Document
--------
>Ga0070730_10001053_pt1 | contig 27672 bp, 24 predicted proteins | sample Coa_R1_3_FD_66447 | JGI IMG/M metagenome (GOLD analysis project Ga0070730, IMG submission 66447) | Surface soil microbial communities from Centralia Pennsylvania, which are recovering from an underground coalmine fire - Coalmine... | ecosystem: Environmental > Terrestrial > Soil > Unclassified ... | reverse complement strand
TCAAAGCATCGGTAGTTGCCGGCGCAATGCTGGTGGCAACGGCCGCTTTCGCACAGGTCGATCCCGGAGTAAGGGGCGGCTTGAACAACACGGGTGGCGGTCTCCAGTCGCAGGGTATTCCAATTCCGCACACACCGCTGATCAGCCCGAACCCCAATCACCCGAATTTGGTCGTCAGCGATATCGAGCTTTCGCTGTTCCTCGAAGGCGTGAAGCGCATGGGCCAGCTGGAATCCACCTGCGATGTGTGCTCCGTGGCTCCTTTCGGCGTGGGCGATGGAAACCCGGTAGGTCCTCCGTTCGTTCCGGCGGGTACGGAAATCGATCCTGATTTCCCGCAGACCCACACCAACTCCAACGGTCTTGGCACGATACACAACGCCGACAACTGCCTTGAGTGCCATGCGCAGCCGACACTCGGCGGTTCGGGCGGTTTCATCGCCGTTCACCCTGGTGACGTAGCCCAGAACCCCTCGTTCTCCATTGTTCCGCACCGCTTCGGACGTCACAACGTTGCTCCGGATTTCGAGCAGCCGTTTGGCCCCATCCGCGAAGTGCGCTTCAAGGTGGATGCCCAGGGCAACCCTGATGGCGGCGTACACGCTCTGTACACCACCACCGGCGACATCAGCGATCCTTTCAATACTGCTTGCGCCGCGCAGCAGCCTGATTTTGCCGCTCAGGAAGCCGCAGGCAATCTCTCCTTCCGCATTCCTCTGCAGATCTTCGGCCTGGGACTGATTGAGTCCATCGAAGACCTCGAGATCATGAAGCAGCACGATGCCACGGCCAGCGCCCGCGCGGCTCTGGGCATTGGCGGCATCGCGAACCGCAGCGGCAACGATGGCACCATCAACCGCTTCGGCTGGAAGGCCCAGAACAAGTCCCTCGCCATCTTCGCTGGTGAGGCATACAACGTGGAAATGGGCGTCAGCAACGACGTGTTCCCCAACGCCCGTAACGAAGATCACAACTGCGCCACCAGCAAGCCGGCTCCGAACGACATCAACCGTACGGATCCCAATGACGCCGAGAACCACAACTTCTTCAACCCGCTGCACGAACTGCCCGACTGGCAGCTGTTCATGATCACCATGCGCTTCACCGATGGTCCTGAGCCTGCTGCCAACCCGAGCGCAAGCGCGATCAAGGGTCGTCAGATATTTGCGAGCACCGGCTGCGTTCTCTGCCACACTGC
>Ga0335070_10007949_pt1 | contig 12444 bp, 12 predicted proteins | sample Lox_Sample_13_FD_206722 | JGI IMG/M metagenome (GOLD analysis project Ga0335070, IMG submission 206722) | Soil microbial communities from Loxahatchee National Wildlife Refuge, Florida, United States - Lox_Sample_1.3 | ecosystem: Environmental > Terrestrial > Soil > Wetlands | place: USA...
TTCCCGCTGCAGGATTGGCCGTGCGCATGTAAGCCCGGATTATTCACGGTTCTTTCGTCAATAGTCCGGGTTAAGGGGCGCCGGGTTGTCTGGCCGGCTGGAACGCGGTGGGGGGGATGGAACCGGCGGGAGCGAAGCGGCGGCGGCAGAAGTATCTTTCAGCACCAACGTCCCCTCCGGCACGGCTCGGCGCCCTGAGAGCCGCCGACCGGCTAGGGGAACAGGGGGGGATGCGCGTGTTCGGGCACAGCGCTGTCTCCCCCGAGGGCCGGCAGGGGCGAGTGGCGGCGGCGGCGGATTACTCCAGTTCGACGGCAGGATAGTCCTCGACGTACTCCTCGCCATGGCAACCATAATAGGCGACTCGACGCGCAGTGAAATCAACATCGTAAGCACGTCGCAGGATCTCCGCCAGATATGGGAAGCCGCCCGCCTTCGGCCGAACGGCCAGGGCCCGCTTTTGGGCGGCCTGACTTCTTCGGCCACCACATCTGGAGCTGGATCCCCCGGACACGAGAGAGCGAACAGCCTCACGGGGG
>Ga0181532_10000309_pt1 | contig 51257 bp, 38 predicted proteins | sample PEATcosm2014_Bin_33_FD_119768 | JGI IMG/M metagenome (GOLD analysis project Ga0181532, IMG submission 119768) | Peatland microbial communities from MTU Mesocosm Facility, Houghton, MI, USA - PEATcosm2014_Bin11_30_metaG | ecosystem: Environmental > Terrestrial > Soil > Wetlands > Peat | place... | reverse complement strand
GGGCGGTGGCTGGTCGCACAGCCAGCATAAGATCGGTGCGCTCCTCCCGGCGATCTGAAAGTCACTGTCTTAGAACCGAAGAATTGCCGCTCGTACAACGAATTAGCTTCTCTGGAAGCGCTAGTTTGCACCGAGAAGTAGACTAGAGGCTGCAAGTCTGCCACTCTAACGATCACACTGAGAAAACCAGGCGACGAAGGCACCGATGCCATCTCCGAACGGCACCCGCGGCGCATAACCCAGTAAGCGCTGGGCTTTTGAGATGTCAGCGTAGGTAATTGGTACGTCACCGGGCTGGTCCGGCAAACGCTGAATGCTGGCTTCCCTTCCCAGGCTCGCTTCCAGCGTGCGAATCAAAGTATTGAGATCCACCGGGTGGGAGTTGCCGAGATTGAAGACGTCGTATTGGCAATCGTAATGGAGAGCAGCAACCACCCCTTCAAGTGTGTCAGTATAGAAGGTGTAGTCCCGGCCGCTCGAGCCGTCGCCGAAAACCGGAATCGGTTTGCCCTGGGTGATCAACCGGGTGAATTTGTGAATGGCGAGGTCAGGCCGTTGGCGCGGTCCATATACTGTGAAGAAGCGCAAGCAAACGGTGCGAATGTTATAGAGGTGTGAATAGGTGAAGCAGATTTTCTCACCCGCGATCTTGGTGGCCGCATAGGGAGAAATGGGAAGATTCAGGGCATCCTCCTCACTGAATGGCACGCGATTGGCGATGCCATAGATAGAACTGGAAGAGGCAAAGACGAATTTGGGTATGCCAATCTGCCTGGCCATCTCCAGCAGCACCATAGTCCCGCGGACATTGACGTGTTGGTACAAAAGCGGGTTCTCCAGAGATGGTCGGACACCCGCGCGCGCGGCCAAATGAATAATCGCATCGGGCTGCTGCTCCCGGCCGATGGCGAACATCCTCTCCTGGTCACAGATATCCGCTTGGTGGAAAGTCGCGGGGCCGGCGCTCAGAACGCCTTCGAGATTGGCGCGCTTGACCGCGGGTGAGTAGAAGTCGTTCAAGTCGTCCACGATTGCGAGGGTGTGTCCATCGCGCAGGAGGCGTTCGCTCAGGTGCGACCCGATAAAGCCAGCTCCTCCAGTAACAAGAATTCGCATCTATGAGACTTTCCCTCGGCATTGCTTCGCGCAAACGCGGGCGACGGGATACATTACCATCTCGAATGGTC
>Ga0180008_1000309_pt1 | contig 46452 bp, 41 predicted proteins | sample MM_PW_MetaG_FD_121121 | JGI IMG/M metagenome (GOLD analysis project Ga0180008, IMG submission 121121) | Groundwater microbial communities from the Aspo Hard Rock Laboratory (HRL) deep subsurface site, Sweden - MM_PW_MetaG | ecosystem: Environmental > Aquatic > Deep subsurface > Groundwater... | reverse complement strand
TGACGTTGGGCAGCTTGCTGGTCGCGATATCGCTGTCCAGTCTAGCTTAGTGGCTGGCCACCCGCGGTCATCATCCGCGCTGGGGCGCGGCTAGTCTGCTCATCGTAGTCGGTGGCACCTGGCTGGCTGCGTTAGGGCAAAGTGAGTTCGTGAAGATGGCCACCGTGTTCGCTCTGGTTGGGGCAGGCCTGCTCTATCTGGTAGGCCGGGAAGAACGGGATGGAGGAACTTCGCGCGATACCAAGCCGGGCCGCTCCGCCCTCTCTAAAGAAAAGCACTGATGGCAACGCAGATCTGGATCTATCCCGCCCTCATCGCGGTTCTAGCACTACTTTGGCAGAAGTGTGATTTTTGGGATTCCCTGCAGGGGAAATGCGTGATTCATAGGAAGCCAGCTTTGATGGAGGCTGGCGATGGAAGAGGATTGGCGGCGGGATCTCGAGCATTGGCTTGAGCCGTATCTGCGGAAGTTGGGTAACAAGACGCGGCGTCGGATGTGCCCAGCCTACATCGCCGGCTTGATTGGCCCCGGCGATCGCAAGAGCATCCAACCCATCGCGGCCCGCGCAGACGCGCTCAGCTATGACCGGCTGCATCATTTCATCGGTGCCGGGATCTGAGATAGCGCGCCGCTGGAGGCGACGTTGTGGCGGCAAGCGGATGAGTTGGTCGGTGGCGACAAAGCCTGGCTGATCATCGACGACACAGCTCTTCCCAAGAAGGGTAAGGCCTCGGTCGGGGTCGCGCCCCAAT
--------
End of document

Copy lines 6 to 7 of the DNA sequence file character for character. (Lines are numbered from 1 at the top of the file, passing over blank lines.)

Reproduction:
GGGCGGTGGCTGGTCGCACAGCCAGCATAAGATCGGTGCGCTCCTCCCGGCGATCTGAAAGTCACTGTCTTAGAACCGAAGAATTGCCGCTCGTACAACGAATTAGCTTCTCTGGAAGCGCTAGTTTGCACCGAGAAGTAGACTAGAGGCTGCAAGTCTGCCACTCTAACGATCACACTGAGAAAACCAGGCGACGAAGGCACCGATGCCATCTCCGAACGGCACCCGCGGCGCATAACCCAGTAAGCGCTGGGCTTTTGAGATGTCAGCGTAGGTAATTGGTACGTCACCGGGCTGGTCCGGCAAACGCTGAATGCTGGCTTCCCTTCCCAGGCTCGCTTCCAGCGTGCGAATCAAAGTATTGAGATCCACCGGGTGGGAGTTGCCGAGATTGAAGACGTCGTATTGGCAATCGTAATGGAGAGCAGCAACCACCCCTTCAAGTGTGTCAGTATAGAAGGTGTAGTCCCGGCCGCTCGAGCCGTCGCCGAAAACCGGAATCGGTTTGCCCTGGGTGATCAACCGGGTGAATTTGTGAATGGCGAGGTCAGGCCGTTGGCGCGGTCCATATACTGTGAAGAAGCGCAAGCAAACGGTGCGAATGTTATAGAGGTGTGAATAGGTGAAGCAGATTTTCTCACCCGCGATCTTGGTGGCCGCATAGGGAGAAATGGGAAGATTCAGGGCATCCTCCTCACTGAATGGCACGCGATTGGCGATGCCATAGATAGAACTGGAAGAGGCAAAGACGAATTTGGGTATGCCAATCTGCCTGGCCATCTCCAGCAGCACCATAGTCCCGCGGACATTGACGTGTTGGTACAAAAGCGGGTTCTCCAGAGATGGTCGGACACCCGCGCGCGCGGCCAAATGAATAATCGCATCGGGCTGCTGCTCCCGGCCGATGGCGAACATCCTCTCCTGGTCACAGATATCCGCTTGGTGGAAAGTCGCGGGGCCGGCGCTCAGAACGCCTTCGAGATTGGCGCGCTTGACCGCGGGTGAGTAGAAGTCGTTCAAGTCGTCCACGATTGCGAGGGTGTGTCCATCGCGCAGGAGGCGTTCGCTCAGGTGCGACCCGATAAAGCCAGCTCCTCCAGTAACAAGAATTCGCATCTATGAGACTTTCCCTCGGCATTGCTTCGCGCAAACGCGGGCGACGGGATACATTACCATCTCGAATGGTC
>Ga0180008_1000309_pt1 | contig 46452 bp, 41 predicted proteins | sample MM_PW_MetaG_FD_121121 | JGI IMG/M metagenome (GOLD analysis project Ga0180008, IMG submission 121121) | Groundwater microbial communities from the Aspo Hard Rock Laboratory (HRL) deep subsurface site, Sweden - MM_PW_MetaG | ecosystem: Environmental > Aquatic > Deep subsurface > Groundwater... | reverse complement strand